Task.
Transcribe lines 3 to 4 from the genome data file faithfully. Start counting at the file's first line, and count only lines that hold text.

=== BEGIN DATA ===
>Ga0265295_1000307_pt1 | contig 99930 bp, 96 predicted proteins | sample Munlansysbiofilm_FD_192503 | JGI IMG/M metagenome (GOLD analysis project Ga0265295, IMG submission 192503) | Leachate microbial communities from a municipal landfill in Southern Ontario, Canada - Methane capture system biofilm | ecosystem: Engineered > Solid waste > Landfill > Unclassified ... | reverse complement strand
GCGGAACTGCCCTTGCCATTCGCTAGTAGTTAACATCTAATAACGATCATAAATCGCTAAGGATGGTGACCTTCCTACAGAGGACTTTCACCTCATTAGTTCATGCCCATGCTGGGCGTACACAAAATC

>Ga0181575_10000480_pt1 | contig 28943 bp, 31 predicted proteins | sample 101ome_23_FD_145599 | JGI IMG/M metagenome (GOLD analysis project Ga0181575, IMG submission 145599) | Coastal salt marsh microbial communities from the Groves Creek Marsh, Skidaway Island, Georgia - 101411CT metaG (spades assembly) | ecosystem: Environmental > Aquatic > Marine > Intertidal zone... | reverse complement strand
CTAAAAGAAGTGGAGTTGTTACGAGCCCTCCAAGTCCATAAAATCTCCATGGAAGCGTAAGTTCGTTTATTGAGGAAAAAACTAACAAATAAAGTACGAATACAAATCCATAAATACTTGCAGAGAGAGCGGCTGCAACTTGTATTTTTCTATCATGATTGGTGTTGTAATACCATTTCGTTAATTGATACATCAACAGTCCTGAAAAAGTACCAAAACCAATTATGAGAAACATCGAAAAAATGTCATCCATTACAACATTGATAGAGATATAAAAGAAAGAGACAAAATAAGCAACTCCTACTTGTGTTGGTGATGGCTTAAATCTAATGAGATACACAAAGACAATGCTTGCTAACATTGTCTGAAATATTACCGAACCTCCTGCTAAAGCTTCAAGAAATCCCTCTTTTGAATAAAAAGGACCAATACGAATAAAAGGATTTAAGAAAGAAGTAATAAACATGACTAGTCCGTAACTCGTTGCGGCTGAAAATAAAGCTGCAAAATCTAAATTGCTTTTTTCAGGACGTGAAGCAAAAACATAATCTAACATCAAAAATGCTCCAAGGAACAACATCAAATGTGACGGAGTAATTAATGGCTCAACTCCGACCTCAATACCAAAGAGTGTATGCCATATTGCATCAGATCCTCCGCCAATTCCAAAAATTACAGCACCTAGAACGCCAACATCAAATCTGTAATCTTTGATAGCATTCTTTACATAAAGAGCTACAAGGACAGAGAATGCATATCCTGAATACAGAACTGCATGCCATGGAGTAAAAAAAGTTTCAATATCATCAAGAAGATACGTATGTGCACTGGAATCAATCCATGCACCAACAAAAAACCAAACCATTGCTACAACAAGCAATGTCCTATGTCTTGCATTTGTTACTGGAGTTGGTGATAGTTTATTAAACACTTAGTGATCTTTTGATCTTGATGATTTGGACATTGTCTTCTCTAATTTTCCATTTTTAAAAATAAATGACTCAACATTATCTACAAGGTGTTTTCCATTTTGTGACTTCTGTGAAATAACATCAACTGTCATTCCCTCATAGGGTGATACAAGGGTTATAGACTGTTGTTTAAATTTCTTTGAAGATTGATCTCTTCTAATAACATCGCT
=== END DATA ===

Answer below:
>Ga0181575_10000480_pt1 | contig 28943 bp, 31 predicted proteins | sample 101ome_23_FD_145599 | JGI IMG/M metagenome (GOLD analysis project Ga0181575, IMG submission 145599) | Coastal salt marsh microbial communities from the Groves Creek Marsh, Skidaway Island, Georgia - 101411CT metaG (spades assembly) | ecosystem: Environmental > Aquatic > Marine > Intertidal zone... | reverse complement strand
CTAAAAGAAGTGGAGTTGTTACGAGCCCTCCAAGTCCATAAAATCTCCATGGAAGCGTAAGTTCGTTTATTGAGGAAAAAACTAACAAATAAAGTACGAATACAAATCCATAAATACTTGCAGAGAGAGCGGCTGCAACTTGTATTTTTCTATCATGATTGGTGTTGTAATACCATTTCGTTAATTGATACATCAACAGTCCTGAAAAAGTACCAAAACCAATTATGAGAAACATCGAAAAAATGTCATCCATTACAACATTGATAGAGATATAAAAGAAAGAGACAAAATAAGCAACTCCTACTTGTGTTGGTGATGGCTTAAATCTAATGAGATACACAAAGACAATGCTTGCTAACATTGTCTGAAATATTACCGAACCTCCTGCTAAAGCTTCAAGAAATCCCTCTTTTGAATAAAAAGGACCAATACGAATAAAAGGATTTAAGAAAGAAGTAATAAACATGACTAGTCCGTAACTCGTTGCGGCTGAAAATAAAGCTGCAAAATCTAAATTGCTTTTTTCAGGACGTGAAGCAAAAACATAATCTAACATCAAAAATGCTCCAAGGAACAACATCAAATGTGACGGAGTAATTAATGGCTCAACTCCGACCTCAATACCAAAGAGTGTATGCCATATTGCATCAGATCCTCCGCCAATTCCAAAAATTACAGCACCTAGAACGCCAACATCAAATCTGTAATCTTTGATAGCATTCTTTACATAAAGAGCTACAAGGACAGAGAATGCATATCCTGAATACAGAACTGCATGCCATGGAGTAAAAAAAGTTTCAATATCATCAAGAAGATACGTATGTGCACTGGAATCAATCCATGCACCAACAAAAAACCAAACCATTGCTACAACAAGCAATGTCCTATGTCTTGCATTTGTTACTGGAGTTGGTGATAGTTTATTAAACACTTAGTGATCTTTTGATCTTGATGATTTGGACATTGTCTTCTCTAATTTTCCATTTTTAAAAATAAATGACTCAACATTATCTACAAGGTGTTTTCCATTTTGTGACTTCTGTGAAATAACATCAACTGTCATTCCCTCATAGGGTGATACAAGGGTTATAGACTGTTGTTTAAATTTCTTTGAAGATTGATCTCTTCTAATAACATCGCT